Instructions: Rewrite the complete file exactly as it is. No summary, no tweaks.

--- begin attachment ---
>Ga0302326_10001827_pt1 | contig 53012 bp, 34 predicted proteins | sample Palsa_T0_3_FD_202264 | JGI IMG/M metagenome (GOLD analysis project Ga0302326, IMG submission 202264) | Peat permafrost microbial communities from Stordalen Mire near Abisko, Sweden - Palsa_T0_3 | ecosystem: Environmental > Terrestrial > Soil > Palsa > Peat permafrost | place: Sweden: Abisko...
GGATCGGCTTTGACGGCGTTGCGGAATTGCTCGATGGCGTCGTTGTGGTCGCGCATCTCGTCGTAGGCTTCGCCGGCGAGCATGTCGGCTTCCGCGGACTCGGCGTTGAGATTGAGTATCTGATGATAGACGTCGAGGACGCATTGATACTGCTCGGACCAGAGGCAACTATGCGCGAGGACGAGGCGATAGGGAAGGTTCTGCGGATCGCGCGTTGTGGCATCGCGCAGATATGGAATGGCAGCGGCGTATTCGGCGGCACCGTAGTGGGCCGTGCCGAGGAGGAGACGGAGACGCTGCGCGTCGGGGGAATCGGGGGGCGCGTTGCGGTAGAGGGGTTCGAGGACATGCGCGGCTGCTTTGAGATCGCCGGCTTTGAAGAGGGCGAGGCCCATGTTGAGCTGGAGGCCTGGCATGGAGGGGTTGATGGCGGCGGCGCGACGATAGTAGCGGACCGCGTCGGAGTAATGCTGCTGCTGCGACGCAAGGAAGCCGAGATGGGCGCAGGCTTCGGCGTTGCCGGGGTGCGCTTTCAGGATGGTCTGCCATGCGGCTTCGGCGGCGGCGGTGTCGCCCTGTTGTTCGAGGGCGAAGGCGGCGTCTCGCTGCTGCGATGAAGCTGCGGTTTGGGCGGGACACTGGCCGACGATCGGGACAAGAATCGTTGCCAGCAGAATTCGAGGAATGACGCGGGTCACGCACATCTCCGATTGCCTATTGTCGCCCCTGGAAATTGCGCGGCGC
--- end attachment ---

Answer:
>Ga0302326_10001827_pt1 | contig 53012 bp, 34 predicted proteins | sample Palsa_T0_3_FD_202264 | JGI IMG/M metagenome (GOLD analysis project Ga0302326, IMG submission 202264) | Peat permafrost microbial communities from Stordalen Mire near Abisko, Sweden - Palsa_T0_3 | ecosystem: Environmental > Terrestrial > Soil > Palsa > Peat permafrost | place: Sweden: Abisko...
GGATCGGCTTTGACGGCGTTGCGGAATTGCTCGATGGCGTCGTTGTGGTCGCGCATCTCGTCGTAGGCTTCGCCGGCGAGCATGTCGGCTTCCGCGGACTCGGCGTTGAGATTGAGTATCTGATGATAGACGTCGAGGACGCATTGATACTGCTCGGACCAGAGGCAACTATGCGCGAGGACGAGGCGATAGGGAAGGTTCTGCGGATCGCGCGTTGTGGCATCGCGCAGATATGGAATGGCAGCGGCGTATTCGGCGGCACCGTAGTGGGCCGTGCCGAGGAGGAGACGGAGACGCTGCGCGTCGGGGGAATCGGGGGGCGCGTTGCGGTAGAGGGGTTCGAGGACATGCGCGGCTGCTTTGAGATCGCCGGCTTTGAAGAGGGCGAGGCCCATGTTGAGCTGGAGGCCTGGCATGGAGGGGTTGATGGCGGCGGCGCGACGATAGTAGCGGACCGCGTCGGAGTAATGCTGCTGCTGCGACGCAAGGAAGCCGAGATGGGCGCAGGCTTCGGCGTTGCCGGGGTGCGCTTTCAGGATGGTCTGCCATGCGGCTTCGGCGGCGGCGGTGTCGCCCTGTTGTTCGAGGGCGAAGGCGGCGTCTCGCTGCTGCGATGAAGCTGCGGTTTGGGCGGGACACTGGCCGACGATCGGGACAAGAATCGTTGCCAGCAGAATTCGAGGAATGACGCGGGTCACGCACATCTCCGATTGCCTATTGTCGCCCCTGGAAATTGCGCGGCGC